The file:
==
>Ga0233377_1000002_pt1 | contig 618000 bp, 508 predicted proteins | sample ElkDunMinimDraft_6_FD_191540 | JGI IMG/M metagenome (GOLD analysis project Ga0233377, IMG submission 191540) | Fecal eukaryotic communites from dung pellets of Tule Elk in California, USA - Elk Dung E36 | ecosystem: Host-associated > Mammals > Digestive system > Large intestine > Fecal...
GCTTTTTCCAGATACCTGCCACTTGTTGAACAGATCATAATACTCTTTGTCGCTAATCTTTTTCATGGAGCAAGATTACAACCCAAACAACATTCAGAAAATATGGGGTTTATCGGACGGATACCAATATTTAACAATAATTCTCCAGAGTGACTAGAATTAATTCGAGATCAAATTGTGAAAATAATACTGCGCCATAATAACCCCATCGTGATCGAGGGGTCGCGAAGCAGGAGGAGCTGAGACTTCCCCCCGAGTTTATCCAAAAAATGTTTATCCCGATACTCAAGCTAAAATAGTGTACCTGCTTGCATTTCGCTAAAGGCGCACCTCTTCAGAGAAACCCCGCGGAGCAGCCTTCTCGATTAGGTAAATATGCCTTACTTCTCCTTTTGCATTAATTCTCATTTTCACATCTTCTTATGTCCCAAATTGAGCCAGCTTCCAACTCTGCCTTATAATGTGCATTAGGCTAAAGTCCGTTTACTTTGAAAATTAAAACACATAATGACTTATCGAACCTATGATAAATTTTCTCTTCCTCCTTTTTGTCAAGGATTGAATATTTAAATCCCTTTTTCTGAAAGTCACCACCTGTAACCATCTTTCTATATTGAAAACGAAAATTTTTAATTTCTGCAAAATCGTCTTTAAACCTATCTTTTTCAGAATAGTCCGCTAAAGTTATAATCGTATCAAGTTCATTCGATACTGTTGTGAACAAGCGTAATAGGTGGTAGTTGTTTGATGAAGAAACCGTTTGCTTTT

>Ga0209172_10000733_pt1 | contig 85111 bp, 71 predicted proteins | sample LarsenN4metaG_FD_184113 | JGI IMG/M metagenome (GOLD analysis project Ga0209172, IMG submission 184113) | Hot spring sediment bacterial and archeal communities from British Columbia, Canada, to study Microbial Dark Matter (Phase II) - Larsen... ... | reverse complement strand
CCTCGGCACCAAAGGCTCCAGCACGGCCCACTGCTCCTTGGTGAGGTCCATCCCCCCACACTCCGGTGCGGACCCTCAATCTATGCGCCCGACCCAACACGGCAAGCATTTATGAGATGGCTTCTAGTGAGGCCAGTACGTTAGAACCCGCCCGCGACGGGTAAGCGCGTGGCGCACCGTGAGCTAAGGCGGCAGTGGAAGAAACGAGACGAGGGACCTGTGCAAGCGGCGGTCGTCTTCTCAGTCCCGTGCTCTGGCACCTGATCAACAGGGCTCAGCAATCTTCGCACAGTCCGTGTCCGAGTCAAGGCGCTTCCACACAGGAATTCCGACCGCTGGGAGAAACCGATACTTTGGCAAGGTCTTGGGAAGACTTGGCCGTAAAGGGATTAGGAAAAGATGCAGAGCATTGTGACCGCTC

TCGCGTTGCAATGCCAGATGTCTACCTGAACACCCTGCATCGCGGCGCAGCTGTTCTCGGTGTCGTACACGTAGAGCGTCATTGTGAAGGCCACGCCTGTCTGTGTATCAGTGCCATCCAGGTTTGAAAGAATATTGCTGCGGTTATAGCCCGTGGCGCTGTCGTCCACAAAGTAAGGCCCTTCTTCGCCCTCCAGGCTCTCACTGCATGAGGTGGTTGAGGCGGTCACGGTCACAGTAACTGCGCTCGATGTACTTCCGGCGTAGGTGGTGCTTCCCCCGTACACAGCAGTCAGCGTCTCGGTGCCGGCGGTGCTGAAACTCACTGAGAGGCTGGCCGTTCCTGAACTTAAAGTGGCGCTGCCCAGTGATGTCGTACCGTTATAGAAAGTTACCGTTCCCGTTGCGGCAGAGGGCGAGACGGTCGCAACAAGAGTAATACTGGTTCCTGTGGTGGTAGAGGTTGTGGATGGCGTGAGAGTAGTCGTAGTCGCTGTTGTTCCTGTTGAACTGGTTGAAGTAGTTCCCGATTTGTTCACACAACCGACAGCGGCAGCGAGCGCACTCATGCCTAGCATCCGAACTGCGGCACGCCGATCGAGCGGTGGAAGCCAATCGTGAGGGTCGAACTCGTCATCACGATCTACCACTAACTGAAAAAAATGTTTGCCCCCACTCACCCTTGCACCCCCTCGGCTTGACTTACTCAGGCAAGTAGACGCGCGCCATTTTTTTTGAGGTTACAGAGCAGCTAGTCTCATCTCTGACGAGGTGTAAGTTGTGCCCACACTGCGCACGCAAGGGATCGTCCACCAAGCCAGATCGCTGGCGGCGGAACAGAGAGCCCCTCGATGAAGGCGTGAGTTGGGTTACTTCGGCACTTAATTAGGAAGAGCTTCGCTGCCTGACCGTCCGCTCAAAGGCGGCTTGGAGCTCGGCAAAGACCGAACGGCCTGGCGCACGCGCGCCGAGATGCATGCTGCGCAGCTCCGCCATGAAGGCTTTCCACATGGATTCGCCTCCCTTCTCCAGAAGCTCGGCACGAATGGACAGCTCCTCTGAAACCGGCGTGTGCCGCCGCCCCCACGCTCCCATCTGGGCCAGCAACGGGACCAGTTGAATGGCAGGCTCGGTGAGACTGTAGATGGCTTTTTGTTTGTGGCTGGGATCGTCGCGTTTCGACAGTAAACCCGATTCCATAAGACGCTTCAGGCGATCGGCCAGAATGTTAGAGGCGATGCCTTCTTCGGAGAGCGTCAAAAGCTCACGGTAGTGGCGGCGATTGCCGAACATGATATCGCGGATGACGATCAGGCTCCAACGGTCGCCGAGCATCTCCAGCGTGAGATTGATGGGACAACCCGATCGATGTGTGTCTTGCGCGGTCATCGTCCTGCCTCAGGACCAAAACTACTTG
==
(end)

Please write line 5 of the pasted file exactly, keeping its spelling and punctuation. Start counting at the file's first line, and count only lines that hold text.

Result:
TCGCGTTGCAATGCCAGATGTCTACCTGAACACCCTGCATCGCGGCGCAGCTGTTCTCGGTGTCGTACACGTAGAGCGTCATTGTGAAGGCCACGCCTGTCTGTGTATCAGTGCCATCCAGGTTTGAAAGAATATTGCTGCGGTTATAGCCCGTGGCGCTGTCGTCCACAAAGTAAGGCCCTTCTTCGCCCTCCAGGCTCTCACTGCATGAGGTGGTTGAGGCGGTCACGGTCACAGTAACTGCGCTCGATGTACTTCCGGCGTAGGTGGTGCTTCCCCCGTACACAGCAGTCAGCGTCTCGGTGCCGGCGGTGCTGAAACTCACTGAGAGGCTGGCCGTTCCTGAACTTAAAGTGGCGCTGCCCAGTGATGTCGTACCGTTATAGAAAGTTACCGTTCCCGTTGCGGCAGAGGGCGAGACGGTCGCAACAAGAGTAATACTGGTTCCTGTGGTGGTAGAGGTTGTGGATGGCGTGAGAGTAGTCGTAGTCGCTGTTGTTCCTGTTGAACTGGTTGAAGTAGTTCCCGATTTGTTCACACAACCGACAGCGGCAGCGAGCGCACTCATGCCTAGCATCCGAACTGCGGCACGCCGATCGAGCGGTGGAAGCCAATCGTGAGGGTCGAACTCGTCATCACGATCTACCACTAACTGAAAAAAATGTTTGCCCCCACTCACCCTTGCACCCCCTCGGCTTGACTTACTCAGGCAAGTAGACGCGCGCCATTTTTTTTGAGGTTACAGAGCAGCTAGTCTCATCTCTGACGAGGTGTAAGTTGTGCCCACACTGCGCACGCAAGGGATCGTCCACCAAGCCAGATCGCTGGCGGCGGAACAGAGAGCCCCTCGATGAAGGCGTGAGTTGGGTTACTTCGGCACTTAATTAGGAAGAGCTTCGCTGCCTGACCGTCCGCTCAAAGGCGGCTTGGAGCTCGGCAAAGACCGAACGGCCTGGCGCACGCGCGCCGAGATGCATGCTGCGCAGCTCCGCCATGAAGGCTTTCCACATGGATTCGCCTCCCTTCTCCAGAAGCTCGGCACGAATGGACAGCTCCTCTGAAACCGGCGTGTGCCGCCGCCCCCACGCTCCCATCTGGGCCAGCAACGGGACCAGTTGAATGGCAGGCTCGGTGAGACTGTAGATGGCTTTTTGTTTGTGGCTGGGATCGTCGCGTTTCGACAGTAAACCCGATTCCATAAGACGCTTCAGGCGATCGGCCAGAATGTTAGAGGCGATGCCTTCTTCGGAGAGCGTCAAAAGCTCACGGTAGTGGCGGCGATTGCCGAACATGATATCGCGGATGACGATCAGGCTCCAACGGTCGCCGAGCATCTCCAGCGTGAGATTGATGGGACAACCCGATCGATGTGTGTCTTGCGCGGTCATCGTCCTGCCTCAGGACCAAAACTACTTG